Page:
Revolutionary Road

This program originally aired on March 27, 2010.

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Saturday, December 04, 2010

(The Library of Congress/flickr)

It's a rare individual who is a student of tradition one minute and then, in a blink of an eye, changes direction and revolutionizes everything. Harry Partch was one of those people.

Born to missionary parents at the start of the 20th century, Harry Partch grew up in remote areas of the Southwest with Native American melodies and Asian lullabies in his ears. While passing time as a hobo riding trains during the Great Depression, he kept a journal of his theories about integrating speech with music, leading to new ideas about musical tuning. Partch believed that subtle, expressive pitches were being overlooked in traditional Western tuning, and dedicated his life to creating dozens of innovative instruments that expanded musical vocabulary and pitch capabilities.

This week, we'll hear Two Studies on Ancient Greek Scales, a piece showing non-traditional pitches in their most expressive light. Arranged into a string quartet version, the piece was originally written for "harmonic canon," an instrument using 44 strings stretched across a flat table.

Also, the music of Claude Debussy, Paola Prestini and Peteris Vasks.

Are there any revolutionaries--in music or otherwise--who grew up in a tradition and then created a whole new way of looking at the world that you have learned from?


Two Studies on Ancient Greek Scales
Harry Partch
Kronos Quartet
Nonesuch 79457

The La La Song
Daniel Bernard Roumain (DBR)
Thirsty Ear 71792

Violin Sonata in G Minor
Claude Debussy
Ani Kavafian, violin
Anne-Marie McDermott, piano
Delos 3167

A Chant with Claps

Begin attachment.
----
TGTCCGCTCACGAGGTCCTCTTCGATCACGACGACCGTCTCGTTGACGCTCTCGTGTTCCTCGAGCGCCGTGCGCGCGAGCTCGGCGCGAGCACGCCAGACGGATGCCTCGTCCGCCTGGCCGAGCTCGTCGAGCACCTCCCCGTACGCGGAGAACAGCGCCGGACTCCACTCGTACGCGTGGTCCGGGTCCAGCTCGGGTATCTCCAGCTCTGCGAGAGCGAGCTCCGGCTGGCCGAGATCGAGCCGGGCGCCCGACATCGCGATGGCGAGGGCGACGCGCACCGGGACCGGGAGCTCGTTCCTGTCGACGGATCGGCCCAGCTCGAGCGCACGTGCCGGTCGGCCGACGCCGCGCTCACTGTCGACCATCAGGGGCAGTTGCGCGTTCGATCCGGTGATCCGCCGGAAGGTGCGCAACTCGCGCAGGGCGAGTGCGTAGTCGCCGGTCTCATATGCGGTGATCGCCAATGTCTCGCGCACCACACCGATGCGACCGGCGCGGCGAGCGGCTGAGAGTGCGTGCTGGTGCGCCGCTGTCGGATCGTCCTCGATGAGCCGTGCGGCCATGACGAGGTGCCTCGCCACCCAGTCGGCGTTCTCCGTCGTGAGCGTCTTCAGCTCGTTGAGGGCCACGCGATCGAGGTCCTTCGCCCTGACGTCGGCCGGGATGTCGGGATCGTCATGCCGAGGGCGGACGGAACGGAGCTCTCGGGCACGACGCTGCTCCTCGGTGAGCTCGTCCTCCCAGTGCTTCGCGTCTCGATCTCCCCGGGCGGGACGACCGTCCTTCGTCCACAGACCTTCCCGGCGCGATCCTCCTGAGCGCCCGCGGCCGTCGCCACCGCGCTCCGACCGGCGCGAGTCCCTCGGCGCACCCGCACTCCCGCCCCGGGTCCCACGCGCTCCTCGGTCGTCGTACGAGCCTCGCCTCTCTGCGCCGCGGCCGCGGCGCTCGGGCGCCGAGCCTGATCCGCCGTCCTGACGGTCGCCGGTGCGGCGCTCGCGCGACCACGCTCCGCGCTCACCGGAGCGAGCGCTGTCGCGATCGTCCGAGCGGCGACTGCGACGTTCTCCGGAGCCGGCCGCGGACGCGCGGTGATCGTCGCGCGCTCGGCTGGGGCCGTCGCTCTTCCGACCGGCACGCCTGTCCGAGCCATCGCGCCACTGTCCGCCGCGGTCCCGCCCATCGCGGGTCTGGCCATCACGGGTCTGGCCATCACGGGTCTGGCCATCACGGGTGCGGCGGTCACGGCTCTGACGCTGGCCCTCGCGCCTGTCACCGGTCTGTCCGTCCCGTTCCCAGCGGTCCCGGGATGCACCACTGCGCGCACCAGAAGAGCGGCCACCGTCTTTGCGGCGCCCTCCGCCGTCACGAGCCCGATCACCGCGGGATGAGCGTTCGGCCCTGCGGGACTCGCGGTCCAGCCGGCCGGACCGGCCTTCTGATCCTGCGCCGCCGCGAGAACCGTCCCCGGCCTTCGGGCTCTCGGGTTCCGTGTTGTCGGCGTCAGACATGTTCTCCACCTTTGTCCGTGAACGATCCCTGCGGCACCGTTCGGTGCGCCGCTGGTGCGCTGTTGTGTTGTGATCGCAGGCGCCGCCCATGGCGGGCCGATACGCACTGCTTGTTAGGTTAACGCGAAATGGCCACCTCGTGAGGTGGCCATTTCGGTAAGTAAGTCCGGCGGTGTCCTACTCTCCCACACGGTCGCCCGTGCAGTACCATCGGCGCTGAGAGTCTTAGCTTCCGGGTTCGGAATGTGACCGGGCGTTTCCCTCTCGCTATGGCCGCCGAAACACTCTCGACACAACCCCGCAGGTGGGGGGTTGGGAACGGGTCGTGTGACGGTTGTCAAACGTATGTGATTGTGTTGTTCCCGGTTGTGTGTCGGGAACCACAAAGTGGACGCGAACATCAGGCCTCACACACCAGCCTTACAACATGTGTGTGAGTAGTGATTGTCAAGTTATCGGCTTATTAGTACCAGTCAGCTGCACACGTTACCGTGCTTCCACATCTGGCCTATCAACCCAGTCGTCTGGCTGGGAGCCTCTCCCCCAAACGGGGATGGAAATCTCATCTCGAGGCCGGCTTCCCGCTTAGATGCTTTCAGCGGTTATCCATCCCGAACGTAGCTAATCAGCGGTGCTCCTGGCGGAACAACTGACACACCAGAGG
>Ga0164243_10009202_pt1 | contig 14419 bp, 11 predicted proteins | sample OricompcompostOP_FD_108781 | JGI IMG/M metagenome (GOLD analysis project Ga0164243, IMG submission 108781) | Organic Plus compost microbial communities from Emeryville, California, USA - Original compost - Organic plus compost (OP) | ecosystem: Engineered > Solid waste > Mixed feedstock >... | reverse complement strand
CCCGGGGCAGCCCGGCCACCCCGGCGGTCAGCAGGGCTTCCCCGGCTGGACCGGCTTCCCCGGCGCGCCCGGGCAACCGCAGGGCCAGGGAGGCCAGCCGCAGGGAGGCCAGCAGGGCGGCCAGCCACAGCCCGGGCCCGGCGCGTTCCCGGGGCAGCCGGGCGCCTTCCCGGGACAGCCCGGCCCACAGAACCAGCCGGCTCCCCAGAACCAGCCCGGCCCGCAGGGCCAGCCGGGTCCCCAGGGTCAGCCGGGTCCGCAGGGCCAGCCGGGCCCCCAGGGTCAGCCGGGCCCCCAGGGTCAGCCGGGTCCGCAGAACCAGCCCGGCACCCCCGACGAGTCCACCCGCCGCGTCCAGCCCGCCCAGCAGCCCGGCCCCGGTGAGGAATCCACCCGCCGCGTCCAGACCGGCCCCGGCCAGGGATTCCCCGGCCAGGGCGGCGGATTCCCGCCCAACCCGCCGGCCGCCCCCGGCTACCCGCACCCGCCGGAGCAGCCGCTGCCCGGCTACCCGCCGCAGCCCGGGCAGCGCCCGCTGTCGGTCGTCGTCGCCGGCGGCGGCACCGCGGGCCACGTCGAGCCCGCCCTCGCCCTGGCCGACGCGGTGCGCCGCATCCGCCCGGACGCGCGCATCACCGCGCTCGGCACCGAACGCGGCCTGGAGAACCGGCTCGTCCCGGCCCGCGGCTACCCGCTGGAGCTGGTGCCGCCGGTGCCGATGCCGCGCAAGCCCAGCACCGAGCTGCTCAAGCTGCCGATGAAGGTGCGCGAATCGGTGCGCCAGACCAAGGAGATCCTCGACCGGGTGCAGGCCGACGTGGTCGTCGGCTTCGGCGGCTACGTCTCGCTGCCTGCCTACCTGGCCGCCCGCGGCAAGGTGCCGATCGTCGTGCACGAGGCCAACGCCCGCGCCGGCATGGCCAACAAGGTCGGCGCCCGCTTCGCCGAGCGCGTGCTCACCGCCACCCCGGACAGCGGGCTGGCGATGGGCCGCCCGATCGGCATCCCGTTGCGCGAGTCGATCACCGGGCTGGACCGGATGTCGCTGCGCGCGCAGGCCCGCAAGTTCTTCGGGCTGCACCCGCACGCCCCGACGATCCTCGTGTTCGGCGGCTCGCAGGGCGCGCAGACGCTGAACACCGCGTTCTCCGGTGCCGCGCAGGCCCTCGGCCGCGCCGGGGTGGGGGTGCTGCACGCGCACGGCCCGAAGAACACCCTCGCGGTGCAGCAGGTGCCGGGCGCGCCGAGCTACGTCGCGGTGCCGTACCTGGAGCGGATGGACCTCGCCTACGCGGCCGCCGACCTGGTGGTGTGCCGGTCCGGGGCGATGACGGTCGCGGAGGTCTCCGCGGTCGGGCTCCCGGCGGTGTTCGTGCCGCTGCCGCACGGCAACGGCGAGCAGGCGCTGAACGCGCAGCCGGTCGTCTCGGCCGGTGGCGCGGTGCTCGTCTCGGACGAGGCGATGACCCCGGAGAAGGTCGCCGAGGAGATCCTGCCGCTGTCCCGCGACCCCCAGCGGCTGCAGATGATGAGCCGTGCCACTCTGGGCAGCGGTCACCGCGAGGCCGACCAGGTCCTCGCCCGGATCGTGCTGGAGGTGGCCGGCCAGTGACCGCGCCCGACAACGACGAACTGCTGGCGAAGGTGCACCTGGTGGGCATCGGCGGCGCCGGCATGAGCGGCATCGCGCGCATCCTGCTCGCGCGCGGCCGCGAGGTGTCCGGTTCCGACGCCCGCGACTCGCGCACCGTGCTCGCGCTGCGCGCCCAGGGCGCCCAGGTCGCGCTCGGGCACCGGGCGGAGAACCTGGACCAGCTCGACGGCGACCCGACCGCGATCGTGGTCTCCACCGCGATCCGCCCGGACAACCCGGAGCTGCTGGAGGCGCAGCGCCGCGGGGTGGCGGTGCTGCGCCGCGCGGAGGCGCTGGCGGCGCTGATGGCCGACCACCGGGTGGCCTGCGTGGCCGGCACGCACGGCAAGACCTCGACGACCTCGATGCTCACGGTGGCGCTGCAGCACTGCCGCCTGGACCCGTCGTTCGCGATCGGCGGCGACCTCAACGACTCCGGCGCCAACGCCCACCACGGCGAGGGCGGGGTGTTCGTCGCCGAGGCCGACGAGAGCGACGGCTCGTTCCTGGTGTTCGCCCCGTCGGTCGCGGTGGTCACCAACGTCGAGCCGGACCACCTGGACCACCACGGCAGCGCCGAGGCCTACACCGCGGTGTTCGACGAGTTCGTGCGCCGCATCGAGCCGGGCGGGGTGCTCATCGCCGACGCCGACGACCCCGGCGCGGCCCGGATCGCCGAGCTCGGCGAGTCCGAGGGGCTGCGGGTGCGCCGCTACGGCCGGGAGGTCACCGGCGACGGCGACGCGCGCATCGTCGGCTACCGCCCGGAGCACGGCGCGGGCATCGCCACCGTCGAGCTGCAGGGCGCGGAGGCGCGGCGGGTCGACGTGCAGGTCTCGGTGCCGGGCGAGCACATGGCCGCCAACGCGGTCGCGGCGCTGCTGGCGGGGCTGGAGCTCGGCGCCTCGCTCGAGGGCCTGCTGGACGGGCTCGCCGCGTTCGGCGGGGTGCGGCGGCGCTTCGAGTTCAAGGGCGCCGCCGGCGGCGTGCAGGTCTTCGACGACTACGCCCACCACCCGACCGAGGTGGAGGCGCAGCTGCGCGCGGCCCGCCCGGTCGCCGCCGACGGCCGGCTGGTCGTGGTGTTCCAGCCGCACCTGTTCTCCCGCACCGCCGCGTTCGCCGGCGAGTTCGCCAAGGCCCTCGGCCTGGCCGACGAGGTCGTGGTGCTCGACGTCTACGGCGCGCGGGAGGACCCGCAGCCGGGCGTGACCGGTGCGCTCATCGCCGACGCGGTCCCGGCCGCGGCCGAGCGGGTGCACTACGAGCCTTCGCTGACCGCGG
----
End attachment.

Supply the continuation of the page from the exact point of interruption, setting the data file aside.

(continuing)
John Cage
Mode 55

Musica para Cordas
Egberto Gismonti
Gintaras Rinkevicius, conductor
Lithuanian State Symphony Orchestra
ECM 1586

Dona nobis pacem
Peteris Vasks
Sigvards Klava, conductor
Latvian Radio Choir
Sinfonietta Riga
Ondine 1106

Jazzamine Concerto
James P. Johnson
James P. Johnson, piano
Smithsonian Folkways 40812

Talking Drums
Joshua Uzoigwe
William Chapman Nyaho, piano
MSR 1091

Ballade for Clarinet and Piano
Eric Ewazen
Ibis Camerata Ensemble
Christopher Graham, clarinet
Biljana Milovanovic, piano
Albany 984

The Eternal Dove
Randall Thompson
Murray Forbes Somerville, conductor
Harvard University Choir
ASV 1125

As Sleep Befell
Paola Prestini
Visiontoart Ensemble
Tzadik 8060

New York Counterpoint
Steve Reich
Evan Ziporyn, clarinets
Nonesuch 79481

Comments [1]

Michael Meltzer

The first name that comes to mind is Albert Einstein. Then, getting back to music, I think Debussy was the first major composer not to just continue the development of what went before. He really left the ground and that opened the ball game for all other kinds of departures beside impressionist detachment and color-play.
A a spin-off, I think if Debussy hadn't been there, modern jazz piano would have an entirely different character today.

Dec. 04 2010 10:20 PM

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